Food is the most commonly used drug of choice when coping with anxiety, and exercise is one of the most effective of antidepressants. When we think of addiction we almost always think of drugs. But drugs don't always come in pill, powder or liquid form.
I have always had a complicated relationship with food, and I can say with no shame that I have struggled with eating disorders for a long time, without even really knowing it.
I strive to be balanced and through educating myself on nutrition, now I know what to do to get back on track even when I do slip up and that saves me.
This is not about vanity, it has everything to do with mental health. It’s about awareness on a serious issue and I’ve personally been on both ends of the spectrum. On one hand, I would binge eat and make myself sick if I ate something bad and never exercised. On the other hand, I would excessively workout and watched everything that I ate.
I felt completely out of control when I would wake up in the mornings uncomfortable in my own skin.
This behaviour highlights what an extremist I am. What I was eating and drinking had direct impact on my mental health.
In fact, I feel better when I look better and what I put into my body directly affects both how I look and feel.
I met someone recently who said, “ I feel so bad about myself looking at your Instagram. You look so healthy and put together.” That really spoke to me about how social media can portray anyone to be the happiest, healthiest versions of themselves, when deep down that same person may be suffering.
The girl who is constantly pushing herself in the gym could have major body issues and could hate herself. The person who posts photos of food could feel guilty after one bite or could be obsessing over everything that they put into their mouth.
This all came up for me again when I went away recently with friends for an epic little adventure, but I really went off track and by the end of the four days I was out of routine and I felt completely depleted.
Upon returning home, I didn’t feel like my usual self, but I did recognize the feeling. Luckily, I have the tools to flush it out of my system. It is important to indulge from time to time and then get back on track.
Unfortunately for so many years I felt trapped with my depression and in a body and mindset that I didn’t know how to change.
I am back in my routine that keeps me on track, both physically and mentally fit. A routine that took me years to master, here’s what works for me:
My Routine for flushing it out and resetting
- Each morning, I take deep breaths as I wake up my body
- I stretch the body
- Workout - usually hit the gym 5 days per week
- I bike everywhere (unless it’s raining)
- I walk as much as I can - fresh air feels so good
- I make sure to take the stairs
- Everyday try and break a sweat to challenge my body
Food as Fuel
- Lukewarm lemon water first thing in the morning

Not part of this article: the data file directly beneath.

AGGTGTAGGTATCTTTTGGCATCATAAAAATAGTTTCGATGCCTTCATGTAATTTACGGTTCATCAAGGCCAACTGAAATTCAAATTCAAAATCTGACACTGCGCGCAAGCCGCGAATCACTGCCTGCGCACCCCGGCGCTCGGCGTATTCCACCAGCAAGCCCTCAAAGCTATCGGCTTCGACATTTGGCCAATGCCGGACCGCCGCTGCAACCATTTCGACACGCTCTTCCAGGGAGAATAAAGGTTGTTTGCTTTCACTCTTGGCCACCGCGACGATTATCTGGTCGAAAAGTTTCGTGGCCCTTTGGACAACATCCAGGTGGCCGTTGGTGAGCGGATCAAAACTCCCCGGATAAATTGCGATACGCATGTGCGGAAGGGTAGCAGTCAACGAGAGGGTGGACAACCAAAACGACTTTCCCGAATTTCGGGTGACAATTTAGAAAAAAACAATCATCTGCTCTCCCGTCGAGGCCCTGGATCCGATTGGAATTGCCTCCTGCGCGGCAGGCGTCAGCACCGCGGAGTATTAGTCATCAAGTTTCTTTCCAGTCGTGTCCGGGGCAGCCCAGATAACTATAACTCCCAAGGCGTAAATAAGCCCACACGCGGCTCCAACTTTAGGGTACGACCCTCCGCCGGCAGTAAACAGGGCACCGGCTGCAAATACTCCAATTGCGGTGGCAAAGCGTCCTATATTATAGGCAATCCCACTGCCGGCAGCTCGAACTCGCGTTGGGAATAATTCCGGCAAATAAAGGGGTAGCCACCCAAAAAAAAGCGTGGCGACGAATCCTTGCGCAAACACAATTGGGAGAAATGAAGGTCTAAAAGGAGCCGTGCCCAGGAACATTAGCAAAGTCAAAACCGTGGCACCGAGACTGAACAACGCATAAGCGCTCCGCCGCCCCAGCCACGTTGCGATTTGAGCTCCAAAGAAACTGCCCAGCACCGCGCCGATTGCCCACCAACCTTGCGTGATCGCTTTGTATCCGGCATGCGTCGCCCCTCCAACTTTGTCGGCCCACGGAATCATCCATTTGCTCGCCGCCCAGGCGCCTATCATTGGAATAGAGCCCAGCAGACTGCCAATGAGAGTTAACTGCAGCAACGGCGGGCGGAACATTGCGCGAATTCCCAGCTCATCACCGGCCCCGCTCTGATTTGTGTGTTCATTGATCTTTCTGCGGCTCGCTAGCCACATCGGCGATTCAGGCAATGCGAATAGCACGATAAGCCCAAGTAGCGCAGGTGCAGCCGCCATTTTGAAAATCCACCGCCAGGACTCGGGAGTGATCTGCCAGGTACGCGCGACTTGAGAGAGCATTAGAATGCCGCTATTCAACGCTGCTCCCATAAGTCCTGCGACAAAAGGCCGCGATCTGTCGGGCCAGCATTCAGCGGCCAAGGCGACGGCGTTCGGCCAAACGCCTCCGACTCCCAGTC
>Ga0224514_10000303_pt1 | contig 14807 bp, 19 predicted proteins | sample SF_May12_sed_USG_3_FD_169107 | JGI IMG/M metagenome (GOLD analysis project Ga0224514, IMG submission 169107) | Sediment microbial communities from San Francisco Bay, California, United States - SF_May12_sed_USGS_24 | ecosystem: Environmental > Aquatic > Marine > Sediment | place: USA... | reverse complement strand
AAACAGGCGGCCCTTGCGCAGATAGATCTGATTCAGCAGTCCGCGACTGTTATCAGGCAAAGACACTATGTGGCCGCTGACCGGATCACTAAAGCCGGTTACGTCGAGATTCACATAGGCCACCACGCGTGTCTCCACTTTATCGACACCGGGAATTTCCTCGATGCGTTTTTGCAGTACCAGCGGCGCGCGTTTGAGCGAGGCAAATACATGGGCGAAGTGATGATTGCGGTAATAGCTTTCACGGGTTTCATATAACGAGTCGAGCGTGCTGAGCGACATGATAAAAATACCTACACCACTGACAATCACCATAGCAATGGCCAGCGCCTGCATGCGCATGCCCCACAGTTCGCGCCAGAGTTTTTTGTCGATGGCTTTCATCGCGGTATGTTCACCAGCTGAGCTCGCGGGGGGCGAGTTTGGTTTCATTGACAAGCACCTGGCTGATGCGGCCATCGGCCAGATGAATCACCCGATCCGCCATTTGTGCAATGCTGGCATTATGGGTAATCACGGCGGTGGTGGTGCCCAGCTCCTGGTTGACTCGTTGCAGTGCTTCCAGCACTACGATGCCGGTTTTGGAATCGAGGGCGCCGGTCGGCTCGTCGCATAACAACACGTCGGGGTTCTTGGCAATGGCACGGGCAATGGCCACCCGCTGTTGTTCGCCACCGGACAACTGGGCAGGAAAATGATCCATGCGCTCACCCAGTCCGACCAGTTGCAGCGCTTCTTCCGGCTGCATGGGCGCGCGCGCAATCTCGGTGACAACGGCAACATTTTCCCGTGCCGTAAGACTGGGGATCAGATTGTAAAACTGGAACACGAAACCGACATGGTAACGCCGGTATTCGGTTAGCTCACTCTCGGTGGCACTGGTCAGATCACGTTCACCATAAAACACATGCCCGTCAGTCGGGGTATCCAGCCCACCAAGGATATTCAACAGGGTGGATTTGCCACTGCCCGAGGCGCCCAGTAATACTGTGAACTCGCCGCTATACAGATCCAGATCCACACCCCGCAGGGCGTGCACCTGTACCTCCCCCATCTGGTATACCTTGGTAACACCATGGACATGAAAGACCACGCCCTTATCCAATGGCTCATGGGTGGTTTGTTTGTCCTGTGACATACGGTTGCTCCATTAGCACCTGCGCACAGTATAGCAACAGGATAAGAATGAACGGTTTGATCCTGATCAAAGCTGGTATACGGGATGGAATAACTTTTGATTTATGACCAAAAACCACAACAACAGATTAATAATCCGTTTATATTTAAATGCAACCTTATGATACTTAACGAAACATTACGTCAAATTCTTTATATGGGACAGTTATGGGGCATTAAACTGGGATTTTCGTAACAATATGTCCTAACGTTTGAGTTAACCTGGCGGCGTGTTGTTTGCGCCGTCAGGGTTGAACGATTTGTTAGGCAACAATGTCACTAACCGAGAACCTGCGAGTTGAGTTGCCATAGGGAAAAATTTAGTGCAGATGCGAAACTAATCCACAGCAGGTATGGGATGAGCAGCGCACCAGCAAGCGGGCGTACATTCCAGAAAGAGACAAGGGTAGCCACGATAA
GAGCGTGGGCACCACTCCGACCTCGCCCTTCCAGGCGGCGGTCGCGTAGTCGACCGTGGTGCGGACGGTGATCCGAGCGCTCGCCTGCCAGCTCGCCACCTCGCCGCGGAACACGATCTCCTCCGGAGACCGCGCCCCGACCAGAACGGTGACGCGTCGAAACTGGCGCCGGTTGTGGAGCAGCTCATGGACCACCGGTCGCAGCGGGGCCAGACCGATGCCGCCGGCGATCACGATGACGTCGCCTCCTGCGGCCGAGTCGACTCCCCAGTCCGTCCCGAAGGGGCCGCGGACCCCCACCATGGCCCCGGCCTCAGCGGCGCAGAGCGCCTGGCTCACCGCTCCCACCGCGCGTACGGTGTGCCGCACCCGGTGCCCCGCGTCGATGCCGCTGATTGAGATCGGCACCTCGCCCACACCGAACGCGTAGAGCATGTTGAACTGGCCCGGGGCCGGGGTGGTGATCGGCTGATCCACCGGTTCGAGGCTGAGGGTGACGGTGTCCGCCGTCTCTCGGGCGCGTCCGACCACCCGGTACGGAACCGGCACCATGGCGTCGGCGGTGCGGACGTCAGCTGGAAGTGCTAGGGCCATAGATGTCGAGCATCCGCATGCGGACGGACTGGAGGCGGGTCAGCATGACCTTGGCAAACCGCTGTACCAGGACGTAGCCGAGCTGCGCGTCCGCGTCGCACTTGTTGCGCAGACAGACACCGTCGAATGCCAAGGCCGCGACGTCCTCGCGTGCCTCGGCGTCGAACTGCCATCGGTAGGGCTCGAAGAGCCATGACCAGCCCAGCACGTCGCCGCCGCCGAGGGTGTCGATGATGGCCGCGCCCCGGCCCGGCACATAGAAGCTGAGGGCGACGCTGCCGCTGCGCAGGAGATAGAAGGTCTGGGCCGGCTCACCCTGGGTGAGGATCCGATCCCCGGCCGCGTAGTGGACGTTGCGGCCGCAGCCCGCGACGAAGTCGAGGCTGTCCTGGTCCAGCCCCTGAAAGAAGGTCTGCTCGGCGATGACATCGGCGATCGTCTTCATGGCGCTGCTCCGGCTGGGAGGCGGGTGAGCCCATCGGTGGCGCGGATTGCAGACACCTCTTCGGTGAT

- Broth always before the gym
- Chia / detox Water throughout the day
- I carry a water bottle on me at all times and a small snack, usually nuts or an apple
- MEAL PREP IS LIFE — always do a shop for your week, plan and prep with whole foods.
Emotional Support System is HUGE for me
- Always connect with friends and family
- I have a life coach who I love to talk too(I would highly recommend her)
- I find it therapeutic to talk to people that I care about
I know that I don't need to obsess over what happened and just let it go and flush it all out. I would not take anything back, I think it’s important to try everything and enjoy your life especially for me, being a massive foodie, but if planned properly, I could have applied a few of my lifestyle choices.
The reason why I am writing this is because I saw and felt the effects of consuming unhealthy food and binge drinking. Its all fun, in the moment, but the aftermath can feel devastating.
Some people don't realize the negative effects that unhealthy food can have on not only their body, but their mental wellbeing. I'm not a doctor or a therapist, but I know how it feels to suffer from depression and I've tried everything from pills to diets. The only thing that helps me is having a healthy daily routine of working out, cooking healthy nutrient dense whole foods, limiting my sugar and alcohol intake and treating myself and indulging from time to time. Anything in excess is not good.
I always wished I had someone who understood what I was going through that could have supported me. I always felt guilty if I mentioned it, I was told that I looked great, that it was in my head or that I had nothing to be upset about. I was made to feel as if I was insensitive and self involved. I always knew that I was lucky and that things could be worse, but I never shook that feeling until I studied the science behind food. I have an amazing support system of friends and family, but I never felt comfortable opening up about this particular subject and when I did the reaction was always the same.
I felt misunderstood and alone. Now I know that I was never alone and many people have been opening up to me about these same issues seeking healing.
Feelings of pressure to look and to stay quiet about what was really going on inside me, since I know that so many people are worse off.
Now openly having been both a binge eater/drinker who didn’t exercise and, to having obsessed over working out and watching everything that I put in my mouth ... for the most part now I can say that I am balanced but still must strive for that everyday.
Food is the most overused anxiety drug, and exercise is the most effective of antidepressants, meaning what you put into your body and how you treat your body will effect how you feel both mentally and physically.
I feel it is important to be authentic and open.